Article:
Some people never quite learn that the possession of money does not, in itself, confer happiness. These types of people value money over family, and ethics. Sadly, examples abound of this kind of behavior. Owing money, on the other hand, produces stress and downright misery. Wise people recognize money for what it is: a tool for achieving one’s goals. Not having enough money limits people’s options, like a good education for the children or a reliable car to get to work.
In order to increase options and change financial habits with good decisions about finances, a person must first put the value of things into perspective. Valuing money and things over other people (also known as materialism) is a form of obsessive thinking. Materialism is about how much possessions matter, not about the possessions themselves. It is a problem for the rich and not-so-rich alike.
People considering their finances also need to recognize which of three life stages they inhabit: learning, earning, or returning. Learning about oneself and a trade occupies most people throughout their teens and early twenties (some trades, and some people, need longer). At some point, usually in their thirties, forties, and fifties, people focus on earning. Afterwards, they enter into the most rewarding stage of life, returning, in which they have the option of giving back to others.
The option of generosity, like other options, is curtailed by debt. Incurring debt for something that will appreciate in value, like a house or an education, is one thing. But going into debt for indulgences large or small is another matter. The easiest way to get out of debt is not to incur too much of it in the first place, even if that entails, at least for a time, a simpler way of life. It makes sense to make short-term sacrifices to have long-term options.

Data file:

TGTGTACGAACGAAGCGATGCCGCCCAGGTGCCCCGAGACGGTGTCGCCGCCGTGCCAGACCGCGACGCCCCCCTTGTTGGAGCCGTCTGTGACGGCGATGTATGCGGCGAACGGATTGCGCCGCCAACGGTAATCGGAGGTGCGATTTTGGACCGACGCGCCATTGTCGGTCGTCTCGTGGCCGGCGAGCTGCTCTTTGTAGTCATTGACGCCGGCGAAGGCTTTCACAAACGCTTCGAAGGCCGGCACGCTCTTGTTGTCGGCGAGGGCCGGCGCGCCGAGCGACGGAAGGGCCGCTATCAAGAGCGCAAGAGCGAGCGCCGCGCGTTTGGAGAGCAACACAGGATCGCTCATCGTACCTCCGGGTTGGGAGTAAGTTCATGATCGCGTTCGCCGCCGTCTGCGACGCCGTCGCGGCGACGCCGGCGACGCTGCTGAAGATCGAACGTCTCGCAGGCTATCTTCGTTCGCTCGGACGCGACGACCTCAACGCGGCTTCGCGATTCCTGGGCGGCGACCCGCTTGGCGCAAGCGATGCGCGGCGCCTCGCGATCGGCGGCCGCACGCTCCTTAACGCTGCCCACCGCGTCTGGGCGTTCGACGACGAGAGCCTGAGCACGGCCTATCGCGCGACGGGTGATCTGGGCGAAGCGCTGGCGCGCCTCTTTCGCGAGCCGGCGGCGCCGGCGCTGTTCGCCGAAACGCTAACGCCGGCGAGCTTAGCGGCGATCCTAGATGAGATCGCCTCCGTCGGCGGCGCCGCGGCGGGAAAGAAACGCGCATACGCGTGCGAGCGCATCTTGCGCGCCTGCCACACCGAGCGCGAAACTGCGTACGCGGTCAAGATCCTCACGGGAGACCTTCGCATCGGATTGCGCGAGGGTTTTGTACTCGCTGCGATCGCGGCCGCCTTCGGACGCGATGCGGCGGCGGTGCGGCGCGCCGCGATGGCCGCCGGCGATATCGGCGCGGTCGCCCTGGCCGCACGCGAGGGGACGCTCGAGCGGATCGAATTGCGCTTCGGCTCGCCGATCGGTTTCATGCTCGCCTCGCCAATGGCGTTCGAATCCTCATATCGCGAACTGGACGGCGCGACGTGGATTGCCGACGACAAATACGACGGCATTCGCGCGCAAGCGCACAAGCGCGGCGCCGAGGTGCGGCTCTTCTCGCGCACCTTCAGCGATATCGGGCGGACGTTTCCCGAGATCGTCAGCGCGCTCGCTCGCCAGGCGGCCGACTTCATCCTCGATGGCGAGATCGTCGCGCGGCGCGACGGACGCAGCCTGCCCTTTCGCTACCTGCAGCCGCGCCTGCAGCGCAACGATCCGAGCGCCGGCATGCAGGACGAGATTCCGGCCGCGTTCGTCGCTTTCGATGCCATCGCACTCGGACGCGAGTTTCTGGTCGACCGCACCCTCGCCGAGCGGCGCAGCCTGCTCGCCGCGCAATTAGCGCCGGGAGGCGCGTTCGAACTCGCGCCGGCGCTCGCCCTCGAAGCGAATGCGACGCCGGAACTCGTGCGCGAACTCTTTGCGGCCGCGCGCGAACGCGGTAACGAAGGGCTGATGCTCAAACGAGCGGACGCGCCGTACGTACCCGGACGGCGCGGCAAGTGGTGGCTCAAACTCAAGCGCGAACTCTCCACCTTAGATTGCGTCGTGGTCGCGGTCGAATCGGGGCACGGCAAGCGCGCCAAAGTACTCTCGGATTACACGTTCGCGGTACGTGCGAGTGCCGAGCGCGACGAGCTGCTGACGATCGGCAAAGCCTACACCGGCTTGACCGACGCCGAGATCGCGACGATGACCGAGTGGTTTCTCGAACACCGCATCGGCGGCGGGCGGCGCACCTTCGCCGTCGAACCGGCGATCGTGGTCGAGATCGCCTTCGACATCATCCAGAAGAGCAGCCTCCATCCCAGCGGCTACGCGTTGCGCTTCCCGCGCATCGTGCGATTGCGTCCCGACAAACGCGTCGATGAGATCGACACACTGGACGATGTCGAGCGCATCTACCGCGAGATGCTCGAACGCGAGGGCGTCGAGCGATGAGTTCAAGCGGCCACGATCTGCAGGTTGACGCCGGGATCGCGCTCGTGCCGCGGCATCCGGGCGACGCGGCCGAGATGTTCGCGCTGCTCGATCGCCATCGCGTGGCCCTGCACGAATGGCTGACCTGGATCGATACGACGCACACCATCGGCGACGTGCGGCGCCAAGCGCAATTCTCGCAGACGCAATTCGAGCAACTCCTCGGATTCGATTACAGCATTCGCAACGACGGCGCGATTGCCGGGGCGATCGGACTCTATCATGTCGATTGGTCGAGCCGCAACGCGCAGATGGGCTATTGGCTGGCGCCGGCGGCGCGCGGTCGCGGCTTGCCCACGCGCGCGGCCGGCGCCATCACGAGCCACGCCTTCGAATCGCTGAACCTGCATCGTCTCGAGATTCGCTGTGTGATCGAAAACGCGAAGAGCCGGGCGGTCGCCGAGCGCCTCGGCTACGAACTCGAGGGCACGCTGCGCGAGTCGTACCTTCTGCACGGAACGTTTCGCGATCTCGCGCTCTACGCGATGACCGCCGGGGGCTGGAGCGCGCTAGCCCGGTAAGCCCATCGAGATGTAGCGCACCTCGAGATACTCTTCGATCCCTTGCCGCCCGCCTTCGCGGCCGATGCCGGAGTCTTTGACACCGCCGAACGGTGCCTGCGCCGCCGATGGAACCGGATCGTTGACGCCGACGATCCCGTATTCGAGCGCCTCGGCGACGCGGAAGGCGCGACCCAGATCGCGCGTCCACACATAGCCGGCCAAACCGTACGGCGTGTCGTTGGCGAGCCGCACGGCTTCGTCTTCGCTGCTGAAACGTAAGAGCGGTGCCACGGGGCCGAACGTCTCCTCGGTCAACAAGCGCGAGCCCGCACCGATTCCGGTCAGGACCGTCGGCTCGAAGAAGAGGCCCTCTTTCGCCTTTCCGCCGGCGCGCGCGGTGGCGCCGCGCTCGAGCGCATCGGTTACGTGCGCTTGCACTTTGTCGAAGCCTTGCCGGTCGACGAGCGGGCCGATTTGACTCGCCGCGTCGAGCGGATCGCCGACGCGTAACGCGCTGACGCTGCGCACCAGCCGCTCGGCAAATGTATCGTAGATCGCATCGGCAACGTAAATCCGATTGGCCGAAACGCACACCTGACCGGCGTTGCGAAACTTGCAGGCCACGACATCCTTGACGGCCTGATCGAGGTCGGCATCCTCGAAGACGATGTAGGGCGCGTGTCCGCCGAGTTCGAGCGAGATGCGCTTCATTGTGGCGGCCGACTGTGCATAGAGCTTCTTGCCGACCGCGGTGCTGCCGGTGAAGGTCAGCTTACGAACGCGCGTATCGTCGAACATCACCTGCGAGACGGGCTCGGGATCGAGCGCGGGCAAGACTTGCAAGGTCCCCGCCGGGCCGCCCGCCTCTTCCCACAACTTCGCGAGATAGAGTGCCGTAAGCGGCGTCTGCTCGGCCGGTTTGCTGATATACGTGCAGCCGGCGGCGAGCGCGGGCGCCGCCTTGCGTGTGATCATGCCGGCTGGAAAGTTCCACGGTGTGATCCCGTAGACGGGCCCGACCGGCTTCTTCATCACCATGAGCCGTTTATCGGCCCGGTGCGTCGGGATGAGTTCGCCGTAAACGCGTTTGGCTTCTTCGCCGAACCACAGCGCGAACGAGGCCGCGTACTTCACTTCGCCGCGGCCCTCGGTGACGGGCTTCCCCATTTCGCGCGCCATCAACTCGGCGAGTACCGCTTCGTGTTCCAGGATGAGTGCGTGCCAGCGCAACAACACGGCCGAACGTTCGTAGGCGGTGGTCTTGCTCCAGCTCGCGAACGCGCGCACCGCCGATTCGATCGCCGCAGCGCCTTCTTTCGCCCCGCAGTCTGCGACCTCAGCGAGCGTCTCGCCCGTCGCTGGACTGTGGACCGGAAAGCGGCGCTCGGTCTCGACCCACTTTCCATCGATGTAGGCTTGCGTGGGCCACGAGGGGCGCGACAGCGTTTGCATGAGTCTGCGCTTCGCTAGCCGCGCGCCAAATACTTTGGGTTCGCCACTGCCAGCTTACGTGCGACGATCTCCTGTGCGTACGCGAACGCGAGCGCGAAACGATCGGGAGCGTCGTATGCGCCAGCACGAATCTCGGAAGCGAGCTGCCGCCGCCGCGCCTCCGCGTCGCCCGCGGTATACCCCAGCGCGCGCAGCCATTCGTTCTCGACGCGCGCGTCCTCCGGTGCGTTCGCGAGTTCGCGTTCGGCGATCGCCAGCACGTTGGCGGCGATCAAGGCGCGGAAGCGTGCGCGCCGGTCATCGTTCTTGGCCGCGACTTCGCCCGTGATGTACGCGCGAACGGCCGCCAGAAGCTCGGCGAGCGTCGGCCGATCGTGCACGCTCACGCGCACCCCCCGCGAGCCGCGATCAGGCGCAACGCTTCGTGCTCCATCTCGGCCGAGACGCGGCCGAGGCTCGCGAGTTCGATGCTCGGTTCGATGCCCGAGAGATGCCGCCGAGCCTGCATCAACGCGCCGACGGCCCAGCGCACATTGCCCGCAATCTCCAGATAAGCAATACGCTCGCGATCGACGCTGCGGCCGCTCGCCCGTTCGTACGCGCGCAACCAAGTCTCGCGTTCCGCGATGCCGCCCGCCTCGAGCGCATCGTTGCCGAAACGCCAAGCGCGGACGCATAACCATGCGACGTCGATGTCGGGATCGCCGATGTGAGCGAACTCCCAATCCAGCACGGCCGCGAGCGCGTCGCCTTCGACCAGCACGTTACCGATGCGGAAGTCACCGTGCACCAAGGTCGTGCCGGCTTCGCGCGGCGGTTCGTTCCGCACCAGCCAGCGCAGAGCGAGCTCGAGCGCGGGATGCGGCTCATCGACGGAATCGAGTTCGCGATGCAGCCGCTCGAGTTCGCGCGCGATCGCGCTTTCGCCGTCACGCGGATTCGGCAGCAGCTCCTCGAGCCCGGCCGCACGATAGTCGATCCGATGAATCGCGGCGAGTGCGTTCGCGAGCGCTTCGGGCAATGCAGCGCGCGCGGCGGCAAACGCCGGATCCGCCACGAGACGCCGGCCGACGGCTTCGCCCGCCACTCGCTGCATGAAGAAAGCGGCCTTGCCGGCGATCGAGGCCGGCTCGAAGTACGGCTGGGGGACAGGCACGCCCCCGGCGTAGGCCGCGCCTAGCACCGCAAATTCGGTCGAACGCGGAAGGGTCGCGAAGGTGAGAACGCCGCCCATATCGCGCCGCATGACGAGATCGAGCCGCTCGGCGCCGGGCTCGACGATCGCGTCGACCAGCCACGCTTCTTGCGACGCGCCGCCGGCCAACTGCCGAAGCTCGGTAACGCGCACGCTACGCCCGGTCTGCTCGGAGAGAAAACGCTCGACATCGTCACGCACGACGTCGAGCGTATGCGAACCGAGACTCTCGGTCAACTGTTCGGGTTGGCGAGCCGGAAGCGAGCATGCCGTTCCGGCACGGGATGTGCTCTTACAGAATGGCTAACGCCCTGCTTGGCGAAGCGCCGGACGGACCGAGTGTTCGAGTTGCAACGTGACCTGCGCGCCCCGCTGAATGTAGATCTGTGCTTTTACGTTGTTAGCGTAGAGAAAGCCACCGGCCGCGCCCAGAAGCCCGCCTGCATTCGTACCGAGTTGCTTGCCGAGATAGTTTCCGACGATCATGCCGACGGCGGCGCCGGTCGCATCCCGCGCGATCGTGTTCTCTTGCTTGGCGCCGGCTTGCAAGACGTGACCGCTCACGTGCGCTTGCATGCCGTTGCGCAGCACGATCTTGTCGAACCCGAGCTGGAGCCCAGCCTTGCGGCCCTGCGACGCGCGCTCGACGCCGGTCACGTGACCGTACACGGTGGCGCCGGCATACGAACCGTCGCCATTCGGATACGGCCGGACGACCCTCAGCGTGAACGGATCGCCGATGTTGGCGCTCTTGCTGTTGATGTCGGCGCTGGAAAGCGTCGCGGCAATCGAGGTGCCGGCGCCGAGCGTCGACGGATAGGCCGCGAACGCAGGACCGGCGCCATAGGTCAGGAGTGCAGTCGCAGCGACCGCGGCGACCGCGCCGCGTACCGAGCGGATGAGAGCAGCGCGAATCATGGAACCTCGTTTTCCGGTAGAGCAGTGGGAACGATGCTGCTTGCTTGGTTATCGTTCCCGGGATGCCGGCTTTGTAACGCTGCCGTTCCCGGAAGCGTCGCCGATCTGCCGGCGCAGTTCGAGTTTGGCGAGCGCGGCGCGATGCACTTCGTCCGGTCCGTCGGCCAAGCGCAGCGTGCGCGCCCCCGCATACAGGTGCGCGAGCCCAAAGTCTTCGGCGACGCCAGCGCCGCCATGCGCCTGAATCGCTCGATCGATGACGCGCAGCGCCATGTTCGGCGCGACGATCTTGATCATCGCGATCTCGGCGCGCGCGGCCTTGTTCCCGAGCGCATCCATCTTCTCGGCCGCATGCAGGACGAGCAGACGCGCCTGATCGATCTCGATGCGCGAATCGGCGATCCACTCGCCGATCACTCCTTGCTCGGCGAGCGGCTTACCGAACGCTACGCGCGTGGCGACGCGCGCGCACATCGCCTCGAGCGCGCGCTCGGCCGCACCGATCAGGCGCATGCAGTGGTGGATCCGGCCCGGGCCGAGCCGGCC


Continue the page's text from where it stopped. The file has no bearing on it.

Having examined their attitudes toward money and material goods, and identified their current life stage, people are ready to move to the next step: designing and implementing a financial formula. I, like many others, chose the 10-10-80 approach: give ten percent, save ten percent, and live as well as possible on the rest. Note that implementation of this financial formula usually requires a budget in order to stay on track.
Oddly, the first thing people should do to live by their financial decision may be to become better earners. Books on finances are a good resource, but nothing takes the place of a good work ethic. This is more about desire than about knowledge, and is all too often extinguished by a belief that the effort is much greater than the return.
I would also like to recommend two other daily disciplines that should be taken into consideration when considering one’s financial state: to be thankful for what one already has, and to give as much as possible. The first maintains perspective while dodging envy. The second indulges and nurtures the best option of all, generosity.
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